Wednesday, March 31, 2010

A quick introduction

So, my name is Kevin and I suppose I'm the latest addition to the blogging/coaching consortium that posts here at ultifris. Although it's likely to read poorly (see that first sentence), I thought I'd do this just to make it clear who I am and why I asked aj to start posting on the blog (many thanks to him for so graciously allowing me to do so).

About me:

I played four years of college frisbee at the University of Minnesota, which was a really unique experience where I got to see a team improve dramatically over the course of 4 seasons, starting as a High Tide attendance-type team and ending as a consistent top-20 team. It was also fun to take 3rd in a 2 bid region 4 years in a row. Last year, I had the privilege to play for Jojah during my first year of grad school at UGA. Finally got that national appearance under my belt, enjoyed playing with a team that thrived so much on camaraderie.

This year, suffering from massive college ultimate withdrawal, I asked to help coach the team. Initially, my role was a once a week throwing coach for a class of unusually uncoordinated rookies. I planned on attending half the tournaments and focusing heavily on school, but instead got promoted a week after Classic City Classic to co-coaching the team with Travis Smith, another guy fresh off his fifth year. Our age by itself has been a bit of a challenge, alongside all of the other stuff you'd expect to be rough about a first 'big time' coaching gig.

Why I'm writing:

I think like a lot of folks who write any kind of blog, it's because I have a bunch of unresolved questions about the game that I'd like to get down on paper (not paper). My college frisbee experience was awesome in that I got to play under three coaches who I believe to be among the best in the biz and who all go about coaching in dramatically different ways. At UMN, Charlie Reznikoff was a super-intense, passionate guy who could basically put the fire in an unmotivated team using his own will to win. He's also a patient teacher and a very smart guy. Our assistant, CY, had his own quiet intensity, but came off as a bit more cerebral and reserved. With Jojah I got to play under aj. He was more "hands-off" with us and seemed to focus most on the strategic side of coaching. Simply put, I believe that he has best mind for the game that I've ever come into contact with. I think that playing under these guys, along with my own idiosyncrasies has left me with a perspective about Ultimate that I'm still trying to refine. I'm hoping blogging will help some with that.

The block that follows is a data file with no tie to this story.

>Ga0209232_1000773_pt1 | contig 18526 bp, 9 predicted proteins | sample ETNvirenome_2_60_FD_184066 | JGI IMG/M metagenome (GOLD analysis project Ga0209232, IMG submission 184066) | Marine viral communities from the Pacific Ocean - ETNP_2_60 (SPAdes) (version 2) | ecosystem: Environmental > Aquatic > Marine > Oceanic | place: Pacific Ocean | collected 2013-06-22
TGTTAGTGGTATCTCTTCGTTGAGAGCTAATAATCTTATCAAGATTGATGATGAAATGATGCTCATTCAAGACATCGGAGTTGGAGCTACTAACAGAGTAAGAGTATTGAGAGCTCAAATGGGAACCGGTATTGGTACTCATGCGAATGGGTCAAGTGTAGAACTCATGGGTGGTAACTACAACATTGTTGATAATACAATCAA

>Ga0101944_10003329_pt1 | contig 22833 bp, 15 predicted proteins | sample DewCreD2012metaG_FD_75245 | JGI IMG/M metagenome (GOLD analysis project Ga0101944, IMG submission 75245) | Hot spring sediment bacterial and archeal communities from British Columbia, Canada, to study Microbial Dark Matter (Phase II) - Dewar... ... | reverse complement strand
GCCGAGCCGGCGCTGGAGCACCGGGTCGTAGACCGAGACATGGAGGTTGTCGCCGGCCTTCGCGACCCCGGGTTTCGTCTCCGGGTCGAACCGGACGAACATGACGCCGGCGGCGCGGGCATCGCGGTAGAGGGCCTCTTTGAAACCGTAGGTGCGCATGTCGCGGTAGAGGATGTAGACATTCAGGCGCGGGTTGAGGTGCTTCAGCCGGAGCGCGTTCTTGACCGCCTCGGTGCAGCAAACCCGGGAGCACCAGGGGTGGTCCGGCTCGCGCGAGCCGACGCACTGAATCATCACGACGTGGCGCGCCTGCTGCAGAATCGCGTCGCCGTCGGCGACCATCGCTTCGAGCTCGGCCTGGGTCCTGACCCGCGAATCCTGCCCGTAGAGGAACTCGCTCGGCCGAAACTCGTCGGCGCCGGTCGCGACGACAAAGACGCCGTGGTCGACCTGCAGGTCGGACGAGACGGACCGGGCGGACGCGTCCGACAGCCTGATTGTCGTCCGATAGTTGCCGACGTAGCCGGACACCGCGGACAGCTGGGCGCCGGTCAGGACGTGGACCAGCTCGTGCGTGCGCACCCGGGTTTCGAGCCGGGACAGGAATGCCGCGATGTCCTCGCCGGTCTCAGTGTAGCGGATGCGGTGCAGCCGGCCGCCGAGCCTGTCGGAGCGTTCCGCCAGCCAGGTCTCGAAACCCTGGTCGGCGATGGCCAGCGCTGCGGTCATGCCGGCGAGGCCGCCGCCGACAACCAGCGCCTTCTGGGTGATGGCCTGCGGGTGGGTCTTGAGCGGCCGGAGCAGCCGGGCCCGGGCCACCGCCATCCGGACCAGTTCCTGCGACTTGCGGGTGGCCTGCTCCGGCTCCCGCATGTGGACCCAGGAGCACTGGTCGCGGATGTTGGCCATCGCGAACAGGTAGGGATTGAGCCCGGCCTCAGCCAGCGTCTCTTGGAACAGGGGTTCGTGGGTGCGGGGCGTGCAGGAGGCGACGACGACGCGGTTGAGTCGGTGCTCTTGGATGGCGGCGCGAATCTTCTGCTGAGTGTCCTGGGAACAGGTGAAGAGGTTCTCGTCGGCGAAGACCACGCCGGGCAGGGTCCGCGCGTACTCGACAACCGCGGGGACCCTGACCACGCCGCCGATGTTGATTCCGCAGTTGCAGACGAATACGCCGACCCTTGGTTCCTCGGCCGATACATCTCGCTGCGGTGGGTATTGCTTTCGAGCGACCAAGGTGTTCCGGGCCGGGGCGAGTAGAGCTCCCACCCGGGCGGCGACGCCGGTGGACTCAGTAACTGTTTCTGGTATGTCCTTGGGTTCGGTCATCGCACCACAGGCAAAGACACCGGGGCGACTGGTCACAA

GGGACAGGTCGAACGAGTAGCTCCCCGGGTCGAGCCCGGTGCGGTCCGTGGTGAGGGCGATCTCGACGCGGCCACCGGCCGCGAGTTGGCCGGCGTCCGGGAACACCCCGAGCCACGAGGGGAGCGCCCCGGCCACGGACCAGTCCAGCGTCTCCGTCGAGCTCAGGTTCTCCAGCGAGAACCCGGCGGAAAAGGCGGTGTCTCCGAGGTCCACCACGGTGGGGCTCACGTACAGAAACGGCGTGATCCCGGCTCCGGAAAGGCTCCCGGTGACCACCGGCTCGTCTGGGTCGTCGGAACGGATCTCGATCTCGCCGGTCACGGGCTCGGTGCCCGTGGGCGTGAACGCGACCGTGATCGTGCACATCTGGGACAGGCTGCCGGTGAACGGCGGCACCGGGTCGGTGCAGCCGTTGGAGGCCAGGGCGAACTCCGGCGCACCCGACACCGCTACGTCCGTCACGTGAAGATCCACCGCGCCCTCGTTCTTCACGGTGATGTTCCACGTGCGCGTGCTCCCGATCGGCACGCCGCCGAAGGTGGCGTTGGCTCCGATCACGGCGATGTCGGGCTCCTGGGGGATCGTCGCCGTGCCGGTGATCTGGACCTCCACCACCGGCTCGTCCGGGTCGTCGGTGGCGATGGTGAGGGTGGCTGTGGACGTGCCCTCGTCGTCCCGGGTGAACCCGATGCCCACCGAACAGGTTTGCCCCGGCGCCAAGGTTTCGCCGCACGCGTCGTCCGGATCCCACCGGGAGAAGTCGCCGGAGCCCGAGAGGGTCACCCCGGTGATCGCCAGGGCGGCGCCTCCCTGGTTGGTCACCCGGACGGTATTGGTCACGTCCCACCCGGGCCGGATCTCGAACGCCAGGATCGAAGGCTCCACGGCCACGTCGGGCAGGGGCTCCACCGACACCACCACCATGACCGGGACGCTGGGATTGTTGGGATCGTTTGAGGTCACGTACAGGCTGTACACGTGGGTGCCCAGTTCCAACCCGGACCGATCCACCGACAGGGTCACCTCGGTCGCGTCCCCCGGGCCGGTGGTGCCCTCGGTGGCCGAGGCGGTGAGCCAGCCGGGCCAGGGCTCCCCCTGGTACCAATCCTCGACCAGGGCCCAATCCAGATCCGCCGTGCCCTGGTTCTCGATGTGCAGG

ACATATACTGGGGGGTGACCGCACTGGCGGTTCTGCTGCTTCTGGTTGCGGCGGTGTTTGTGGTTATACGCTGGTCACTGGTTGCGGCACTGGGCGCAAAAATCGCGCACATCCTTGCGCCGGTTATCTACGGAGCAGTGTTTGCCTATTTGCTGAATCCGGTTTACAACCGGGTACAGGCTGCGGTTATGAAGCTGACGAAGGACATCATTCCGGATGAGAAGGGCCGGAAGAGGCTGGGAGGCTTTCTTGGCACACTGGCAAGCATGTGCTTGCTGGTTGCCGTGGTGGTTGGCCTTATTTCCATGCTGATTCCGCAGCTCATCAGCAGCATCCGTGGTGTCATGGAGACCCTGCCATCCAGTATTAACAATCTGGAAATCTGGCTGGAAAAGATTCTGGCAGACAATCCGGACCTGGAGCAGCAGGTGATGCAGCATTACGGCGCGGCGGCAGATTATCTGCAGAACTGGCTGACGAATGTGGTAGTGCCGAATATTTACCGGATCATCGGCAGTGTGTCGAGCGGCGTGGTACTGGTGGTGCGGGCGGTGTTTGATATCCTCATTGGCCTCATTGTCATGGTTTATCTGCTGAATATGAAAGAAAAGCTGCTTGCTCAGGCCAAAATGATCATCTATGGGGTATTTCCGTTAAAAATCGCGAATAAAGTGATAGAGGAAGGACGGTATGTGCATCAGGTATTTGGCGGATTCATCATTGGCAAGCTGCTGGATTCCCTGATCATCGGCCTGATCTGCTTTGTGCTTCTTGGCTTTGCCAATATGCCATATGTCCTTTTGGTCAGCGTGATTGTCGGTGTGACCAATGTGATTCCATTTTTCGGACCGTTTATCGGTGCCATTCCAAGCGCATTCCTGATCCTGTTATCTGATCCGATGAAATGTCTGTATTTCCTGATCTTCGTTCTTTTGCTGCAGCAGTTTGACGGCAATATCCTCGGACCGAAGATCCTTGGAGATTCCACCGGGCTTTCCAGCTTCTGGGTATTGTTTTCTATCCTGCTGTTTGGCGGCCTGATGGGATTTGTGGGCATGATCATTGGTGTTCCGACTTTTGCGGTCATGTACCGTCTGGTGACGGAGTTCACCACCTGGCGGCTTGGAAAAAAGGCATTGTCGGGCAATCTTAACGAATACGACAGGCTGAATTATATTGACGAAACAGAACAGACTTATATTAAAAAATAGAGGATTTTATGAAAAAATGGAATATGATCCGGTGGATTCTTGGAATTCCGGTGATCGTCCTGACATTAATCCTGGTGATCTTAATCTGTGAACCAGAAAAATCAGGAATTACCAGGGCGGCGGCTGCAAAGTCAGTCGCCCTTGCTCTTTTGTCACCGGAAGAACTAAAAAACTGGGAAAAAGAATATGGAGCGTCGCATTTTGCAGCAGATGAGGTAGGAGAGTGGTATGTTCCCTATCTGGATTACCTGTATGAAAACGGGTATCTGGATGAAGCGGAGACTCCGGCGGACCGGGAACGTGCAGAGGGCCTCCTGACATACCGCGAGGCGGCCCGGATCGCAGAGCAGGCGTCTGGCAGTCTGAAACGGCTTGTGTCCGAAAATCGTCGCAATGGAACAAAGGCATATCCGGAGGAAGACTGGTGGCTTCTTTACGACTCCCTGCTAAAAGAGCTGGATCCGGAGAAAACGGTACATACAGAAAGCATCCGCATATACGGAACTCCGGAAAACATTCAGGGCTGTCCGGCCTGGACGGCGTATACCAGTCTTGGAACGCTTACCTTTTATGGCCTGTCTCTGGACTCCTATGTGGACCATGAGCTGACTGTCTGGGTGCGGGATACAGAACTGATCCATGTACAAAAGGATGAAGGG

The second reason is less pressing. I feel like writing about Ultimate has sort of lagged for folks about my age. Aside from Muffin's limitless wisdom and folks like Mackey, who writes really well about the minutiae of the game, writing about how to play ultimate by up and coming players is pretty sparse.

Beyond the mid-20s void, there also isn't very much written about the pedagogical aspects of coaching frisbee. I've liked Hector's recent work, but you'll notice that there's only 2 posts tagged "coaching." AJ doesn't write any more. Kyle Weisbrod writes some about high school coaching, as does Luke, which is handy. The Huddle seems generally based around playing.

In short, coaching Ultimate as its an independent pursuit is an activity that's in its infancy, with the explosion of coaches at the college level coming within the last 5 years or so (yes?). I think that the more publicly accessible writing there is about how different people go about it, the better. If I missed anyone else who's writing, please comment. It'd be great to know more places to go and learn.

So...less quick than I'd hoped. I'll likely post something more substantive tomorrow, it just felt weird to launch into it all of the sudden.


William Everhart said...

nothing wrong with high tide! i know what you're saying though.

hope to read more from ya in the future.

matt said...
This comment has been removed by the author.
Mark said...

I like the idea of writing about ultimate. I think there are two things that are most sublime, one being the kinetic relationship between the offensive and defensive player, which I think of as a sort of energy balance. You're always burning, hopefully spending a smaller fraction of your power than he is, moment by moment, and judging how much you've got him shut off (if you're the defender) or how thin the string preventing you from being WIDE open, on offense.

The other one is the feel for the field when you're throwing. Knowing when and where to throw it is something that gets more and more complicated as you stretch it further into future time: where everybody is and is going and what the potential trajectories are. This is something your cortex can do explicitly but slowly while, in the thick of it, it's a bunch of analog calculations that go on automatically. Suddenly, you know what to do and throw, more or less at the same time as you realize "that edge of the field" is gonna open up in 3 seconds and your guy will be there. I still get excited thinking about it.

Jesse said...

I like your enthusiasm and drive to write about ultimate. As you say, there are too few people writing about ultimate (even though there some good resources out there).

Many of the books that you read (on tactics) are largely out-dated. Especially the last few years, the tactics in ultimate have taken a nice jump.

So every effort of people to write about such things can only be appreciated! Good luck with your writing!